French experts wind up plane crash probe in Kigali
French experts probing the 1994 downing of a plane carrying Rwanda's then president Juvenal Hbyarimana on Friday wound up their task of hearing witness testimonies and visiting key Kigali sites.
The five-member team including two anti-terrorism judges -- Marc Trevidic and Nathalie Poux -- surveyors, ballistics, explosives and fire experts sought to determine the origin of missiles that downed the plane.
Pre-genocide Hutu extremists and Tutsi rebels are both suspected of being behind the April 6, 1994 shooting of the Falcon 50 craft.
The French team, which arrived in Kigali on Saturday, suspect a commando unit of Rwandan Patriotic Front (RPF) rebels of infiltrating the Rwandan Hutu army and firing two missiles from Masaka hill east of the runway where the plane was coming in to land.
However, the RPF government now in power in Kigali blames the attack on Hutu extremists within the FAR seeking to eliminate Habyarimana in order to launch a coup.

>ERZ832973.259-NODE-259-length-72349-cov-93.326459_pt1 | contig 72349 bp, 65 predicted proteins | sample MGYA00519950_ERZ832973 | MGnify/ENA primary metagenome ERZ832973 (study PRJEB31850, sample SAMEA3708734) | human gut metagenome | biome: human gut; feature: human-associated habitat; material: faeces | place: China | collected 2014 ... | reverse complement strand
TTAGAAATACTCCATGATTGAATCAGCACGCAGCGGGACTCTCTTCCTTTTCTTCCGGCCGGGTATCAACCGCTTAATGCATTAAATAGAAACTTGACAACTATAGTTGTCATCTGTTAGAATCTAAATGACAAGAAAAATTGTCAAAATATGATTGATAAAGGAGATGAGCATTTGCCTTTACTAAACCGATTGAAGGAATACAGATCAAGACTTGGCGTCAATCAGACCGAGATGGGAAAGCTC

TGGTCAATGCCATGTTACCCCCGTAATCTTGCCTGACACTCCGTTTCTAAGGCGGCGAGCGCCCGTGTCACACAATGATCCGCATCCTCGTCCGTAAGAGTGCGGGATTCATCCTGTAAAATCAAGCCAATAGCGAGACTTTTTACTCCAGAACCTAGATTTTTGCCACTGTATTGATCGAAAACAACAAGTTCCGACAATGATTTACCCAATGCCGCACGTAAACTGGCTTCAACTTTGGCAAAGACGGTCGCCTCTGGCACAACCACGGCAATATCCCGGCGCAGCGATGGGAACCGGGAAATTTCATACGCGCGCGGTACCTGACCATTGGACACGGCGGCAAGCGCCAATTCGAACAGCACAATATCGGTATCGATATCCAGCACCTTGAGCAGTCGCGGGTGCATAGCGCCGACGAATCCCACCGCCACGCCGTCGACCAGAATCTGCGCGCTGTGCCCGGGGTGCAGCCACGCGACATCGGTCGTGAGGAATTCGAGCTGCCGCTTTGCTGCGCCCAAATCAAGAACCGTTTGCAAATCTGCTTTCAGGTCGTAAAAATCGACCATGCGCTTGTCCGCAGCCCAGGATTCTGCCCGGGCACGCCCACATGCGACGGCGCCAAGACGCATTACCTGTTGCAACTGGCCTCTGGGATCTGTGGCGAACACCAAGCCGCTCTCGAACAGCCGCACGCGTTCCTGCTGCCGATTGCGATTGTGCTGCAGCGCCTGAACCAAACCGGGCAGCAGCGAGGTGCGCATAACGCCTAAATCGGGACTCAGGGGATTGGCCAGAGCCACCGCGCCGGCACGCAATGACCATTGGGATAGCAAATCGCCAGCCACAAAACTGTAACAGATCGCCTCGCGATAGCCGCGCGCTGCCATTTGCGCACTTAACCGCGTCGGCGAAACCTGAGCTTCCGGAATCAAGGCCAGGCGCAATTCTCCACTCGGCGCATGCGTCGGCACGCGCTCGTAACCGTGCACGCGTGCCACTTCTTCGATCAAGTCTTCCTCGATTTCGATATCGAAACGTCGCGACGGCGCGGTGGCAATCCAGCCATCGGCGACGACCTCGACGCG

According to a Rwandan report, backed up by a ballistic survey conducted by British experts, the missiles were fired from the Kanombe military camp, a big army base adjoining the airport and the presidential residence.
"The experts could not reach any conclusions at this stage because they gathered a lot of information throughout the week which they will have to analyse," Leon-Lef Forster, a defence lawyer for three Rwandan officials targeted in the probe, told AFP.
The killing of Habyarimana, who was travelling with his Burundian counterpart Cyprien Ntaryamira, is believed to have triggered the 1994 genocide which claimed the lives of some 800,000 Tutsis and moderate Hutus.
The two were returning from a summit in neighbouring Tanzania to revamp a 1993 peace deal aimed at setting up a transitional government and integrate the RPF rebels.
The French team is expected to present its report to the two judges before March 2011.
© 2010 AFP